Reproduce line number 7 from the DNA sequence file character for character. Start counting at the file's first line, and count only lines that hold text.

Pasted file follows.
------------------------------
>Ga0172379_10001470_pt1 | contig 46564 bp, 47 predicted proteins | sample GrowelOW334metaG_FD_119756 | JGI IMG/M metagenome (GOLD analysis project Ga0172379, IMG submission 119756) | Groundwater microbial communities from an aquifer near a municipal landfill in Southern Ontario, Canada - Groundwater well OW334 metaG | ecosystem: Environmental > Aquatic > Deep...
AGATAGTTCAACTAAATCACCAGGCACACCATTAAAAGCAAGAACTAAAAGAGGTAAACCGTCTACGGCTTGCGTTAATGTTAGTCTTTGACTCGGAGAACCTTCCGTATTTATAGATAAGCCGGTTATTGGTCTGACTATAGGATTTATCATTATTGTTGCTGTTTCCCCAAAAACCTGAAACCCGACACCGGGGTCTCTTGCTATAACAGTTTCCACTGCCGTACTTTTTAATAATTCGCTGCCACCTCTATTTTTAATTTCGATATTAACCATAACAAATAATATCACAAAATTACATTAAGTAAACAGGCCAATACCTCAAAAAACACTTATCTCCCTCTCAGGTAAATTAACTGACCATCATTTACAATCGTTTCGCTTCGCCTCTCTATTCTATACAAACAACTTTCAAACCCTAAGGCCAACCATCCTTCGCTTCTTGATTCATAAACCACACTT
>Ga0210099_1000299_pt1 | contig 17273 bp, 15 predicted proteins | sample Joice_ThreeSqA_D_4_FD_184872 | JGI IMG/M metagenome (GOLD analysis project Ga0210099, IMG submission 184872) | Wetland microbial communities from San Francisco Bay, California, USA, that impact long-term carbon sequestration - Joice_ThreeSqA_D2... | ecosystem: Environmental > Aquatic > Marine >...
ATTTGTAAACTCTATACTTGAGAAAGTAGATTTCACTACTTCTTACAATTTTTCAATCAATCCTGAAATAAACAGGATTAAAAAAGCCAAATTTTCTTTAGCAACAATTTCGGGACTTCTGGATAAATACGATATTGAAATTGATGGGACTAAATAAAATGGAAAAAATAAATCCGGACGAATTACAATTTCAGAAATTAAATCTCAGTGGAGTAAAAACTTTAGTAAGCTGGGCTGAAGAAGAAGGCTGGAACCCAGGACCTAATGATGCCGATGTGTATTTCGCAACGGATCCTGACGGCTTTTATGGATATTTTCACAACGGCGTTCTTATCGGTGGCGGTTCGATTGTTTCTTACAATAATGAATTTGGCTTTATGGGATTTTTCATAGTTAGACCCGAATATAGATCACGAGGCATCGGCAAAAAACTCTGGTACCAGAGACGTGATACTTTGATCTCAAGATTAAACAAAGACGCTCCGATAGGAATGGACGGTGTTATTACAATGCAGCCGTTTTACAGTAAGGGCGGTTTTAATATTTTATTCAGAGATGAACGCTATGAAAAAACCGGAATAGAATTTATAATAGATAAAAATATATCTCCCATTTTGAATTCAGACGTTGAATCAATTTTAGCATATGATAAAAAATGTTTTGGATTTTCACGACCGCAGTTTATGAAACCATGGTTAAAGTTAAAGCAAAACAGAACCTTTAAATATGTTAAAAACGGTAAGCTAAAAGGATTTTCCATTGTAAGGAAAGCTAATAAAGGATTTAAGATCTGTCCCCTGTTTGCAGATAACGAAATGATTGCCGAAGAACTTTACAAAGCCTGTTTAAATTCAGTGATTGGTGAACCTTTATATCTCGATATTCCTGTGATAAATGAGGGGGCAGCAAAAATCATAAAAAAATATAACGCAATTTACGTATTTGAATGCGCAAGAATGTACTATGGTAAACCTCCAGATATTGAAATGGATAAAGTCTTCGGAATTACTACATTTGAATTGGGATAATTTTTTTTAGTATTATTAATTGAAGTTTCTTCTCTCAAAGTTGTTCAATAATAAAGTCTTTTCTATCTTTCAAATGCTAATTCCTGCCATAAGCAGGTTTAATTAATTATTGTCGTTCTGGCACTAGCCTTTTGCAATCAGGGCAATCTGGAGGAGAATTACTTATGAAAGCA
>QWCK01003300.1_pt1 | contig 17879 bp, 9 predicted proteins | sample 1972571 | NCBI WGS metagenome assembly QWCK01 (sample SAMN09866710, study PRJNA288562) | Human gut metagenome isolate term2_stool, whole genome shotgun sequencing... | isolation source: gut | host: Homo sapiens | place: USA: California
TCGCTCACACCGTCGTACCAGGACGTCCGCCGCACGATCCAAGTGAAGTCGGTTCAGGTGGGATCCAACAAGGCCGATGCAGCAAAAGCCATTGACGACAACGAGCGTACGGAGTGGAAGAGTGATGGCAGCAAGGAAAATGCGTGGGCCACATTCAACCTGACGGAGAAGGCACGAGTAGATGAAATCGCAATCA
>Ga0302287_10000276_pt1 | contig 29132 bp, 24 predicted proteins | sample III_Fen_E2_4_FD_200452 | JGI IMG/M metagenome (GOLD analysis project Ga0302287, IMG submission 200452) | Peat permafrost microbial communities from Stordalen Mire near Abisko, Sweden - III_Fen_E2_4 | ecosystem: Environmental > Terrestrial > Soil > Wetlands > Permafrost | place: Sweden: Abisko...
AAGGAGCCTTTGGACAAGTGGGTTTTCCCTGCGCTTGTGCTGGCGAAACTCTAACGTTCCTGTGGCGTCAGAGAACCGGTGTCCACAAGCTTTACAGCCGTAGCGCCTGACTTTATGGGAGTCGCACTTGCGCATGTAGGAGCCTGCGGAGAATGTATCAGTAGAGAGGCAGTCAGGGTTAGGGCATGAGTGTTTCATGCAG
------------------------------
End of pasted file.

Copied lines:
>Ga0302287_10000276_pt1 | contig 29132 bp, 24 predicted proteins | sample III_Fen_E2_4_FD_200452 | JGI IMG/M metagenome (GOLD analysis project Ga0302287, IMG submission 200452) | Peat permafrost microbial communities from Stordalen Mire near Abisko, Sweden - III_Fen_E2_4 | ecosystem: Environmental > Terrestrial > Soil > Wetlands > Permafrost | place: Sweden: Abisko...